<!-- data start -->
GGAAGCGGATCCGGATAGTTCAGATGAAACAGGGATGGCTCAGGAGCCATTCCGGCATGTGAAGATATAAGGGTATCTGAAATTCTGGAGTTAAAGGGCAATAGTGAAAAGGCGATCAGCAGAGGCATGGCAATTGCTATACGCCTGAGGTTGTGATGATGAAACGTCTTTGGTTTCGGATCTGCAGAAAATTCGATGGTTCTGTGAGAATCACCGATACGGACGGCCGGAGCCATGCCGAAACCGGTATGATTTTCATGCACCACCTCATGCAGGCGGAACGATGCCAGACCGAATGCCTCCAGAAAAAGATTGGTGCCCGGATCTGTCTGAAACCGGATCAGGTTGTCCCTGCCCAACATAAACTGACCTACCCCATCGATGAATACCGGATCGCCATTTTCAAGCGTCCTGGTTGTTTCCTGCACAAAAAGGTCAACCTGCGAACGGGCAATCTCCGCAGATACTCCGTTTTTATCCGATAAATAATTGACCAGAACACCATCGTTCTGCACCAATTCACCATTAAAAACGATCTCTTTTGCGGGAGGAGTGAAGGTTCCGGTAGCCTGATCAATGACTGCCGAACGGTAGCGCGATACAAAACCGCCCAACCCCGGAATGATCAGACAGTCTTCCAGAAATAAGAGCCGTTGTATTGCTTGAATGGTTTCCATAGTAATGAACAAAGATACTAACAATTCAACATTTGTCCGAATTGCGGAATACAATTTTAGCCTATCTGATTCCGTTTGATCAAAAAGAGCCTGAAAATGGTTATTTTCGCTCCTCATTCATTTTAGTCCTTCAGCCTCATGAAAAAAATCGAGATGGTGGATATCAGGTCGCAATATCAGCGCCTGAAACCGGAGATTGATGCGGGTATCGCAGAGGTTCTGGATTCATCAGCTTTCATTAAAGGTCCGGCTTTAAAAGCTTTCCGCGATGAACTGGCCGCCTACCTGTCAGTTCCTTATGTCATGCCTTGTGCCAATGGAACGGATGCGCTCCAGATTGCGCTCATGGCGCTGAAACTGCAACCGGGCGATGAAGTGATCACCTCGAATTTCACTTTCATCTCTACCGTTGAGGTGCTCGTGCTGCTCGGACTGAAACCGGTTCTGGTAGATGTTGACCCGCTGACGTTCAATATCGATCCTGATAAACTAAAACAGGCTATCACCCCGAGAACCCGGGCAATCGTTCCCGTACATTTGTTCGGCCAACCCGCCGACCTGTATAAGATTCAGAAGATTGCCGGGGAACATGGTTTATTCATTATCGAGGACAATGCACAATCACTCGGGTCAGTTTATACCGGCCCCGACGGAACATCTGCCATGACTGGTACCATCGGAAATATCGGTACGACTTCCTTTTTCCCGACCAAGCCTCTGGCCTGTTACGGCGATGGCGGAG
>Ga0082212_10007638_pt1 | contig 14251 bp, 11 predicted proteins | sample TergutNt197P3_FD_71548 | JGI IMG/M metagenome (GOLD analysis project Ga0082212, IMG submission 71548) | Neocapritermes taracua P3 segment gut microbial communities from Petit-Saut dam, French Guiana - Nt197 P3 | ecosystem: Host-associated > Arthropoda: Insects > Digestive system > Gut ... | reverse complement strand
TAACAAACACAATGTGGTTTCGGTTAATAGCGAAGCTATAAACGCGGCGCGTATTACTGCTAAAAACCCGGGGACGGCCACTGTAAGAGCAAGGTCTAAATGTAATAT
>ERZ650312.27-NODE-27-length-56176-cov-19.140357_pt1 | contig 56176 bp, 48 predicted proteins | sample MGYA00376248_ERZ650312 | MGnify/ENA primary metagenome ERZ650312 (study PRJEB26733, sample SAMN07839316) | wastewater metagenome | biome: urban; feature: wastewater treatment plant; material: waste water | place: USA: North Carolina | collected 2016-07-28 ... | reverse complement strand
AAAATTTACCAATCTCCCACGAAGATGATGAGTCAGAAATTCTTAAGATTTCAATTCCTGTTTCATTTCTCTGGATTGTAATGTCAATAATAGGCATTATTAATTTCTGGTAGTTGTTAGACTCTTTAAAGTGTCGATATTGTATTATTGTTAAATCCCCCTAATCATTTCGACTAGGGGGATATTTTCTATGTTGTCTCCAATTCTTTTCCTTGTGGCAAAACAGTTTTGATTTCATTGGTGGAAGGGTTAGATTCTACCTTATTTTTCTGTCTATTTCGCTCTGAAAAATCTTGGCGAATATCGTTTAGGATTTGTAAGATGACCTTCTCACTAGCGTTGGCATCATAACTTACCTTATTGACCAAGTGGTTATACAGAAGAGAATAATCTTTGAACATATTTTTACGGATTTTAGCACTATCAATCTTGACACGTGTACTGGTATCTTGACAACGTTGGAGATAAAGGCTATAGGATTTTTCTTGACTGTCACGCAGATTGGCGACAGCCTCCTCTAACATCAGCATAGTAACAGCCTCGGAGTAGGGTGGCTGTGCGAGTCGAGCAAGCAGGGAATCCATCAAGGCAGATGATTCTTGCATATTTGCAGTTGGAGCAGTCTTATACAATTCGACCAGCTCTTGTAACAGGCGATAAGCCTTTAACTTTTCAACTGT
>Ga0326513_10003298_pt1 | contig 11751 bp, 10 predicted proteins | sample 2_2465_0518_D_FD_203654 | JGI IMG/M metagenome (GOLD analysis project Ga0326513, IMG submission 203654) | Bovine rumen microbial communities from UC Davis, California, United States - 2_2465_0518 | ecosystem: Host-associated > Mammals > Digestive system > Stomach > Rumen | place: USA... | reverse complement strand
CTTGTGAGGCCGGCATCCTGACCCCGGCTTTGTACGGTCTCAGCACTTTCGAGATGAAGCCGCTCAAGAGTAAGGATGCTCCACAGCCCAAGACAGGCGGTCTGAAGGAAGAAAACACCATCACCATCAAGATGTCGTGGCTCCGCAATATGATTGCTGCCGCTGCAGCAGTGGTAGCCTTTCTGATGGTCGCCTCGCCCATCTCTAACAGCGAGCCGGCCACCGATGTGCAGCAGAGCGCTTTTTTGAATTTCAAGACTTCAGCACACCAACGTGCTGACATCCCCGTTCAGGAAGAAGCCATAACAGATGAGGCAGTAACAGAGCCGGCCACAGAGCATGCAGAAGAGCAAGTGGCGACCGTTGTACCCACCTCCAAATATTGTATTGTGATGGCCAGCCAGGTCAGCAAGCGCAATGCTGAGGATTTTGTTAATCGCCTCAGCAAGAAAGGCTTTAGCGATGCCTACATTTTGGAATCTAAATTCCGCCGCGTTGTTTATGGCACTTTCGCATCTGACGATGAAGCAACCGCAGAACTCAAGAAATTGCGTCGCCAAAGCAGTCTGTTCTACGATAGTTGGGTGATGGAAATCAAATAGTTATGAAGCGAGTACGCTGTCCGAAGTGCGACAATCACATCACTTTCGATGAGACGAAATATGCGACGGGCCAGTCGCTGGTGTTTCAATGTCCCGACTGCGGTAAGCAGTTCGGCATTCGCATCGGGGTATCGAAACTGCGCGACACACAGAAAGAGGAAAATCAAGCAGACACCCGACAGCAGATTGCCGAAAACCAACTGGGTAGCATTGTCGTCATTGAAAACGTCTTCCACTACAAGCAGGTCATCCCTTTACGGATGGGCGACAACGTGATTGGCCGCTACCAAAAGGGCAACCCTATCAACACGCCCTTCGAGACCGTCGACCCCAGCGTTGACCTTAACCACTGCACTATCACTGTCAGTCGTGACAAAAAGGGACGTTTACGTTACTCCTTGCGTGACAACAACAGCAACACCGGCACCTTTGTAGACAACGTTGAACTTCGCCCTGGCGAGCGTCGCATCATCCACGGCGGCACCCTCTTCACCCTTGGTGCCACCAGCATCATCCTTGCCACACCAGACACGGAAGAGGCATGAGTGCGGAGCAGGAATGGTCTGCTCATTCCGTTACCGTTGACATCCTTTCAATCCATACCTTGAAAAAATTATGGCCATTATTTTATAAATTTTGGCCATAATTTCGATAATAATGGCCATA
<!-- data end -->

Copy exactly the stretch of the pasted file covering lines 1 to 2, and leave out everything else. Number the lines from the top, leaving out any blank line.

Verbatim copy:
GGAAGCGGATCCGGATAGTTCAGATGAAACAGGGATGGCTCAGGAGCCATTCCGGCATGTGAAGATATAAGGGTATCTGAAATTCTGGAGTTAAAGGGCAATAGTGAAAAGGCGATCAGCAGAGGCATGGCAATTGCTATACGCCTGAGGTTGTGATGATGAAACGTCTTTGGTTTCGGATCTGCAGAAAATTCGATGGTTCTGTGAGAATCACCGATACGGACGGCCGGAGCCATGCCGAAACCGGTATGATTTTCATGCACCACCTCATGCAGGCGGAACGATGCCAGACCGAATGCCTCCAGAAAAAGATTGGTGCCCGGATCTGTCTGAAACCGGATCAGGTTGTCCCTGCCCAACATAAACTGACCTACCCCATCGATGAATACCGGATCGCCATTTTCAAGCGTCCTGGTTGTTTCCTGCACAAAAAGGTCAACCTGCGAACGGGCAATCTCCGCAGATACTCCGTTTTTATCCGATAAATAATTGACCAGAACACCATCGTTCTGCACCAATTCACCATTAAAAACGATCTCTTTTGCGGGAGGAGTGAAGGTTCCGGTAGCCTGATCAATGACTGCCGAACGGTAGCGCGATACAAAACCGCCCAACCCCGGAATGATCAGACAGTCTTCCAGAAATAAGAGCCGTTGTATTGCTTGAATGGTTTCCATAGTAATGAACAAAGATACTAACAATTCAACATTTGTCCGAATTGCGGAATACAATTTTAGCCTATCTGATTCCGTTTGATCAAAAAGAGCCTGAAAATGGTTATTTTCGCTCCTCATTCATTTTAGTCCTTCAGCCTCATGAAAAAAATCGAGATGGTGGATATCAGGTCGCAATATCAGCGCCTGAAACCGGAGATTGATGCGGGTATCGCAGAGGTTCTGGATTCATCAGCTTTCATTAAAGGTCCGGCTTTAAAAGCTTTCCGCGATGAACTGGCCGCCTACCTGTCAGTTCCTTATGTCATGCCTTGTGCCAATGGAACGGATGCGCTCCAGATTGCGCTCATGGCGCTGAAACTGCAACCGGGCGATGAAGTGATCACCTCGAATTTCACTTTCATCTCTACCGTTGAGGTGCTCGTGCTGCTCGGACTGAAACCGGTTCTGGTAGATGTTGACCCGCTGACGTTCAATATCGATCCTGATAAACTAAAACAGGCTATCACCCCGAGAACCCGGGCAATCGTTCCCGTACATTTGTTCGGCCAACCCGCCGACCTGTATAAGATTCAGAAGATTGCCGGGGAACATGGTTTATTCATTATCGAGGACAATGCACAATCACTCGGGTCAGTTTATACCGGCCCCGACGGAACATCTGCCATGACTGGTACCATCGGAAATATCGGTACGACTTCCTTTTTCCCGACCAAGCCTCTGGCCTGTTACGGCGATGGCGGAG
>Ga0082212_10007638_pt1 | contig 14251 bp, 11 predicted proteins | sample TergutNt197P3_FD_71548 | JGI IMG/M metagenome (GOLD analysis project Ga0082212, IMG submission 71548) | Neocapritermes taracua P3 segment gut microbial communities from Petit-Saut dam, French Guiana - Nt197 P3 | ecosystem: Host-associated > Arthropoda: Insects > Digestive system > Gut ... | reverse complement strand